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The Science of Using Bacteria to Hack Your Emotions

written by Kristina C. - Dec 14, 2015

is a freelance science writer and content marketer who creates quality blog content on digestive health for Canadian pharmacies

Photo Credit: by Kristina C.
Photo Credit: by Kristina C.

Anxiety accompanies a tense conversation, anger accompanies a social snub. You pin your emotional reactions to things that happen in the outside world. But even as you walk away with teeth clenched, is there ever a tiny part of you that wishes you could have been more chilled out about the situation?

Scientists are trying to figure out if there’s a way to hack our brains to make them more resilient to extremes of emotion, and to make us feel positive emotions more often. In the past decade we’ve seen huge advances in our understanding of the gut microbiota – the trillions of friendly, live microorganisms that live in the human digestive tract. It turns out the microbiota might be key players in the constant communication that happens between the gut and the brain, and that this communication might impact our emotional reactions.

How could gut-brain communication happen, though? There’s a kind of superhighway spanning the distance between the digestive tract and the brain. It’s called the vagus nerve, and it transmits electric impulses along its fibers between the colon and the brainstem, with links to other body parts, too. Microbes are able to activate these nerve impulses, and this could potentially be one of the ways they affect human emotions.

Research on humans is limited, but there's some evidence that changing gut bacteria can make you mellow out in the normal course of life. In one study, researchers gave healthy women a fermented (probiotic) milk product twice a day for four weeks. As observed through functional magnetic resonance imaging (fMRI), their brains showed positive changes in the activity of regions that handle emotion and sensation. Another study showed “beneficial psychological effects" of a probiotic supplement containing two species of bacteria. And a survey of young adults found that consuming more fermented foods like miso and traditional sauerkraut (which normally contain live bacteria) was associated with lower levels of social anxiety.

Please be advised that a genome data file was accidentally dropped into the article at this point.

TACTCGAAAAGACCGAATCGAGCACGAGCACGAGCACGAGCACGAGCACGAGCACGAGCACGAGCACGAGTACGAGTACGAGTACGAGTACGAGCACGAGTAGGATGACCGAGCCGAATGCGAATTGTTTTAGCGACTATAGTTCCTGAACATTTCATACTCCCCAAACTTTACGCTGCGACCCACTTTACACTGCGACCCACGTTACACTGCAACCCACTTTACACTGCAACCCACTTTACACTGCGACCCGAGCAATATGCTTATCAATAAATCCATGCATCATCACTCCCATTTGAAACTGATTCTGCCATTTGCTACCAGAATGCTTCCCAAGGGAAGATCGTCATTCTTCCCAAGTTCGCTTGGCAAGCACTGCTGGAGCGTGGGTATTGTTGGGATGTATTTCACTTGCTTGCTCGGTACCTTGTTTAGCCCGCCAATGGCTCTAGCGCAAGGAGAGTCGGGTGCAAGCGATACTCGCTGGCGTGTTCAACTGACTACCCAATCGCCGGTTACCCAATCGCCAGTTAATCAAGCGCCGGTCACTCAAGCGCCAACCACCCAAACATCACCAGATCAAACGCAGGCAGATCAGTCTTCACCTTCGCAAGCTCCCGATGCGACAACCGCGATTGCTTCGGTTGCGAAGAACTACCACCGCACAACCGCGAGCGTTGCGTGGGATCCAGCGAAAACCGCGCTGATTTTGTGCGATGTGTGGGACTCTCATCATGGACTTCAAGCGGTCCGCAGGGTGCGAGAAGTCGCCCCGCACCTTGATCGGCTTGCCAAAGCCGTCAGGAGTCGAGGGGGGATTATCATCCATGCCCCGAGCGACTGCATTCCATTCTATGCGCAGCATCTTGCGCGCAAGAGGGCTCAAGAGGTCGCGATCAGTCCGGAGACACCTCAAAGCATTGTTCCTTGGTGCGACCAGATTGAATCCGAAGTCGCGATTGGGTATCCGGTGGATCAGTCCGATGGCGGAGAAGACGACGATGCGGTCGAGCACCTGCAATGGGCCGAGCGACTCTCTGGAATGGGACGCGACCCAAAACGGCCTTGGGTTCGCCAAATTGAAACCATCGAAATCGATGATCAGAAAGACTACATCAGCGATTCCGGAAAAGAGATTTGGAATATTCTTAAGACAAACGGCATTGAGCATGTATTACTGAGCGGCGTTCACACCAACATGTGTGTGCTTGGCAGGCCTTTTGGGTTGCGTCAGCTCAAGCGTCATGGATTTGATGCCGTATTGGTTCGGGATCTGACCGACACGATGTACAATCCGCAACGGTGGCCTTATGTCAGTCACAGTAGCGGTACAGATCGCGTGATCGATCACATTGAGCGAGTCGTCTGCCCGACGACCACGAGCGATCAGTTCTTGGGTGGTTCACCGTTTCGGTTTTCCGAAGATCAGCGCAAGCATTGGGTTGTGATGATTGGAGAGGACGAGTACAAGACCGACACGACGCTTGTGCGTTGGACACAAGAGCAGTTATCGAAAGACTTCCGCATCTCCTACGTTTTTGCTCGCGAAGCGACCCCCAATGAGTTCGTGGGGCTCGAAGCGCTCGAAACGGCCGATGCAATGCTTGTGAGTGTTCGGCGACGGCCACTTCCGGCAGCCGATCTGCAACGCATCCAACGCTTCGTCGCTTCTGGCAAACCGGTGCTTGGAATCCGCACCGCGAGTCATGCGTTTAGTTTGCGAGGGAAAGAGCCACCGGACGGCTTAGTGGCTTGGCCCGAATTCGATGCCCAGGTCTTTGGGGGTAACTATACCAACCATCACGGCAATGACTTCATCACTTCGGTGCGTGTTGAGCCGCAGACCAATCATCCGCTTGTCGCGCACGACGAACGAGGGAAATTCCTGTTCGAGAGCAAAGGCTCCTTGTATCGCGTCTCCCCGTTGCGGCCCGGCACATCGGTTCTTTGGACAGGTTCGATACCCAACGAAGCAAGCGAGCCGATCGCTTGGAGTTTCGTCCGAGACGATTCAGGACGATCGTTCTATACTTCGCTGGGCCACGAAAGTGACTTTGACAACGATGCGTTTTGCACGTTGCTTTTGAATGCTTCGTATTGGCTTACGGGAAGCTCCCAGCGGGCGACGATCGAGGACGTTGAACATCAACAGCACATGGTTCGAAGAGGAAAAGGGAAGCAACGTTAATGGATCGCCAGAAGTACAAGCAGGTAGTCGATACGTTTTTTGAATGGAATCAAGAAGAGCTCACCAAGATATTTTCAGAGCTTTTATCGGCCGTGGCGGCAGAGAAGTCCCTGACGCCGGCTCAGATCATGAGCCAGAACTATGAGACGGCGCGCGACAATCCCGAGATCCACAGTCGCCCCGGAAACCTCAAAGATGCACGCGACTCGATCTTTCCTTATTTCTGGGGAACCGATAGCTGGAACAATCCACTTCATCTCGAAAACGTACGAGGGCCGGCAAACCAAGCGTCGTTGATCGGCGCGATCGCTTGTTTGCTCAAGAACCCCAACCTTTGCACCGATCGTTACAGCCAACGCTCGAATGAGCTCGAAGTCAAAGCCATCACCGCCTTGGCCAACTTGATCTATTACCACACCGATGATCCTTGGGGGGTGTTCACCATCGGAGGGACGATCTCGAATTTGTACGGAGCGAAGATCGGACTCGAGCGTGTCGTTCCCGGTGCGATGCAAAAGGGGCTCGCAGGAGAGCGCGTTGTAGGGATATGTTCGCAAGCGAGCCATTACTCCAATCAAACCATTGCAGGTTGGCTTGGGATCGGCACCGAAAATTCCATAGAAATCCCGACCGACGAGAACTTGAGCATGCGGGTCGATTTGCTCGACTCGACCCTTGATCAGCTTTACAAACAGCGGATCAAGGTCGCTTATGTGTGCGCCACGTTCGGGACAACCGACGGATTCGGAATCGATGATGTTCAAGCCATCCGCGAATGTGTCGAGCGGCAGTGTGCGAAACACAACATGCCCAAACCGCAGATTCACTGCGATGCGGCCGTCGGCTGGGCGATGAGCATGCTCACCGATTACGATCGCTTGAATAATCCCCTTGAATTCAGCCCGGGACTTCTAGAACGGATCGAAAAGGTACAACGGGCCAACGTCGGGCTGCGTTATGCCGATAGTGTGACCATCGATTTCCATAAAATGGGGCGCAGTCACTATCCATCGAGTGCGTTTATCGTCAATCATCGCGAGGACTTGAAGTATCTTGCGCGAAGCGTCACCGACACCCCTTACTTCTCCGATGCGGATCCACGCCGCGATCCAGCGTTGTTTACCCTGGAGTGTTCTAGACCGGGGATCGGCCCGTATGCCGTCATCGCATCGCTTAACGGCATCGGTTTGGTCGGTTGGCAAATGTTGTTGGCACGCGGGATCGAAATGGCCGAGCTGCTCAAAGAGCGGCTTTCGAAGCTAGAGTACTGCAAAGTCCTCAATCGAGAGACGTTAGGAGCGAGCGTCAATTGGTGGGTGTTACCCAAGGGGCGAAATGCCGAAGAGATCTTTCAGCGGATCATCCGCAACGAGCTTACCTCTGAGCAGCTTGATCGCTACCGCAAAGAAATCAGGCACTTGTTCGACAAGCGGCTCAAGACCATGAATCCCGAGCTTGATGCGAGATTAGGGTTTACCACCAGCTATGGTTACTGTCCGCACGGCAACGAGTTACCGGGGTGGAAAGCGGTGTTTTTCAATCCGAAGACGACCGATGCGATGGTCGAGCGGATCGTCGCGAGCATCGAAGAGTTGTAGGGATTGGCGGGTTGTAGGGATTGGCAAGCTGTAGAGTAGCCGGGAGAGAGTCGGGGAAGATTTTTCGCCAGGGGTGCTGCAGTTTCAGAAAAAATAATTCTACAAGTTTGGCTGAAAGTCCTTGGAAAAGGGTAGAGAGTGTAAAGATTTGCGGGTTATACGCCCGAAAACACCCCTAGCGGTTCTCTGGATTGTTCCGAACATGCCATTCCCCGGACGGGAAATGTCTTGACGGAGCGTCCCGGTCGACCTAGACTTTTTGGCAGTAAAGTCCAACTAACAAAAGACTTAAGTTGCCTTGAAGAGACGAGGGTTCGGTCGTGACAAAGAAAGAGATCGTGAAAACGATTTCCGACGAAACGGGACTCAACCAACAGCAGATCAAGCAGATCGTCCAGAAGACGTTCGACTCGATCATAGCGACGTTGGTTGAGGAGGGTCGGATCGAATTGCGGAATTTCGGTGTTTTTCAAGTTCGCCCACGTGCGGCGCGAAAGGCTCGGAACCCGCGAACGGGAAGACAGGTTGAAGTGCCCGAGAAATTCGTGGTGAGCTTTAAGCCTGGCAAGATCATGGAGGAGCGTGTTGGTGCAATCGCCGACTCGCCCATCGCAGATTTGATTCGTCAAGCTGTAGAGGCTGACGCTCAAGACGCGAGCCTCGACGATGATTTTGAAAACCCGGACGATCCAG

These studies are like dots far apart on a map: they all lend support to the idea that probiotic bacteria can help stabilize emotions, but it’s hard to draw a connection between them that would make a real difference to human health. It’s notoriously difficult to study emotions in humans, since you can measure them in so many different ways: from brain imaging or wellbeing questionnaires, to nail-biting behavior or the number of party invitations you decline. And even if scientists could be sure their measurements were valid, they would struggle to know exactly which strains of bacteria in which doses were responsible for the emotional improvements.

Now consider those with more serious mood challenges, such as depression. Scientists have found that the bacterial community that lives inside the gut of someone with depression is, on average, different from the one that lives inside a healthy person. The bacterial communities in people with schizophrenia, autism, some forms of anxiety, Alzheimer's disease, and Parkinson's disease are all different from those in healthy individuals, too.

But just because two things occur together doesn't mean that one causes the other. You tend to see rain and umbrellas together, for instance, and you tend to see certain gut bacteria in individuals with autism. But this doesn't mean the gut microbiota cause autism any more than umbrellas cause rain. And we have next to no reliable information when it comes to how you can change the gut microbiota in people with these diagnosed conditions.

When it comes to mice, researchers are indeed making progress in changing the gut environment to change behaviors that may be linked to emotions. To simulate a psychological disorder, scientists often use mice that experience separation from their mothers after birth. These mice benefit from probiotics in some studies: the friendly bacteria help reduce their anxiety- and depression-related behavior, like becoming immobile instead of trying to swim their way out of a glass cylinder filled with water.

The problem here is that mouse emotions are very different from human emotions. You can make a mouse swim for its life and you can be pretty sure it’s going to experience something like what we call ‘anxiety’, but there’s no way to ask how it’s feeling. What really matters is whether scientists can successfully change the gut bacteria of humans in a way that has a measurable effect on a mental illness. There are many questions to be answered before we achieve this goal: Which bacterial species have the strongest impact? Is it different for every person? Does it matter how often you ingest the bacteria?

Perhaps in the future you’ll be able to eat a container of pre-argument yogurt to fortify you against the strong negative emotions that you expect to arise. Or even take a bacterial cocktail to bring you out of the depths of a serious depression. But we’re not there yet. Time will tell whether we can really get a handle on emotions through the activities of the gut microbiota.



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